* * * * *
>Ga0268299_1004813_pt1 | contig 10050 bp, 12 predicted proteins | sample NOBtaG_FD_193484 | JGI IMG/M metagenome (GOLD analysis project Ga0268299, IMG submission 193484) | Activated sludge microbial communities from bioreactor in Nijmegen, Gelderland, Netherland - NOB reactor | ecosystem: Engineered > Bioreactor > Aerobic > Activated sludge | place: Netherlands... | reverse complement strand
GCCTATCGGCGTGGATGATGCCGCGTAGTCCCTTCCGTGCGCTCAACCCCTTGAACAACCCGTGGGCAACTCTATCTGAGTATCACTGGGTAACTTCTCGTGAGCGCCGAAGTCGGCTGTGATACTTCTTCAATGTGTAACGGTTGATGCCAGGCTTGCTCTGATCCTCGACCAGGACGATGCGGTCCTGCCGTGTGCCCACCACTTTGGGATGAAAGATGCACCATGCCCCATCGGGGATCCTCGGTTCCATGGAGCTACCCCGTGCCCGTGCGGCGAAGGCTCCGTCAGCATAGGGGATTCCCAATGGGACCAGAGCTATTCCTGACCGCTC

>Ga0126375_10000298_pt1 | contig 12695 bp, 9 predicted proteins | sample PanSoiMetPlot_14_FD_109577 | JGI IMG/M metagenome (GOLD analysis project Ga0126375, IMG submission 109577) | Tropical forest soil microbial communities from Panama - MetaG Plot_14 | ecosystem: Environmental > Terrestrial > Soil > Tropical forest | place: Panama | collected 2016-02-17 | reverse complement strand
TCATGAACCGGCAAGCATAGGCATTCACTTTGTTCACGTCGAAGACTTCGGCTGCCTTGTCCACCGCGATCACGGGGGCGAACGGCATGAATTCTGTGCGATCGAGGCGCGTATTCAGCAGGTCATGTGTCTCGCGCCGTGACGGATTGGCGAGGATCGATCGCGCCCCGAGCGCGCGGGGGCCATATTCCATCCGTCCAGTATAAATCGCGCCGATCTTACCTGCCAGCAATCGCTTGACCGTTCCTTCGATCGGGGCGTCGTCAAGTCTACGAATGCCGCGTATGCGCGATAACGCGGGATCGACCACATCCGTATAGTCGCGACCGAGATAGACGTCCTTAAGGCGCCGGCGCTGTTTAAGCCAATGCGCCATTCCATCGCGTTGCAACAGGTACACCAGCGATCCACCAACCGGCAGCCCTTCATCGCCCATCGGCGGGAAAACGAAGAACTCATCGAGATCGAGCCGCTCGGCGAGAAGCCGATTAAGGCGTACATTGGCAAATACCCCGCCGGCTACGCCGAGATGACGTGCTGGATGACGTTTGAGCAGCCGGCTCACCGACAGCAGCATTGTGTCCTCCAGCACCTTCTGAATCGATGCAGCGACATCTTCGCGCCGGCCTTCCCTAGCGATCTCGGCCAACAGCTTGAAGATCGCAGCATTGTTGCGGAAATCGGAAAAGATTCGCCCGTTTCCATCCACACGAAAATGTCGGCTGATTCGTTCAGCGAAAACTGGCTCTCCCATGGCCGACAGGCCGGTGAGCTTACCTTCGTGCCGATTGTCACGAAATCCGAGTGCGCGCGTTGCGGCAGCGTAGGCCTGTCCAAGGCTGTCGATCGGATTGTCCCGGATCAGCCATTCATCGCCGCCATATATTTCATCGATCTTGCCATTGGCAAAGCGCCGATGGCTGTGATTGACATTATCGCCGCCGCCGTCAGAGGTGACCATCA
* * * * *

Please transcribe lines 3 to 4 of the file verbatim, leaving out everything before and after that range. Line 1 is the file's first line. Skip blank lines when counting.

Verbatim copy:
>Ga0126375_10000298_pt1 | contig 12695 bp, 9 predicted proteins | sample PanSoiMetPlot_14_FD_109577 | JGI IMG/M metagenome (GOLD analysis project Ga0126375, IMG submission 109577) | Tropical forest soil microbial communities from Panama - MetaG Plot_14 | ecosystem: Environmental > Terrestrial > Soil > Tropical forest | place: Panama | collected 2016-02-17 | reverse complement strand
TCATGAACCGGCAAGCATAGGCATTCACTTTGTTCACGTCGAAGACTTCGGCTGCCTTGTCCACCGCGATCACGGGGGCGAACGGCATGAATTCTGTGCGATCGAGGCGCGTATTCAGCAGGTCATGTGTCTCGCGCCGTGACGGATTGGCGAGGATCGATCGCGCCCCGAGCGCGCGGGGGCCATATTCCATCCGTCCAGTATAAATCGCGCCGATCTTACCTGCCAGCAATCGCTTGACCGTTCCTTCGATCGGGGCGTCGTCAAGTCTACGAATGCCGCGTATGCGCGATAACGCGGGATCGACCACATCCGTATAGTCGCGACCGAGATAGACGTCCTTAAGGCGCCGGCGCTGTTTAAGCCAATGCGCCATTCCATCGCGTTGCAACAGGTACACCAGCGATCCACCAACCGGCAGCCCTTCATCGCCCATCGGCGGGAAAACGAAGAACTCATCGAGATCGAGCCGCTCGGCGAGAAGCCGATTAAGGCGTACATTGGCAAATACCCCGCCGGCTACGCCGAGATGACGTGCTGGATGACGTTTGAGCAGCCGGCTCACCGACAGCAGCATTGTGTCCTCCAGCACCTTCTGAATCGATGCAGCGACATCTTCGCGCCGGCCTTCCCTAGCGATCTCGGCCAACAGCTTGAAGATCGCAGCATTGTTGCGGAAATCGGAAAAGATTCGCCCGTTTCCATCCACACGAAAATGTCGGCTGATTCGTTCAGCGAAAACTGGCTCTCCCATGGCCGACAGGCCGGTGAGCTTACCTTCGTGCCGATTGTCACGAAATCCGAGTGCGCGCGTTGCGGCAGCGTAGGCCTGTCCAAGGCTGTCGATCGGATTGTCCCGGATCAGCCATTCATCGCCGCCATATATTTCATCGATCTTGCCATTGGCAAAGCGCCGATGGCTGTGATTGACATTATCGCCGCCGCCGTCAGAGGTGACCATCA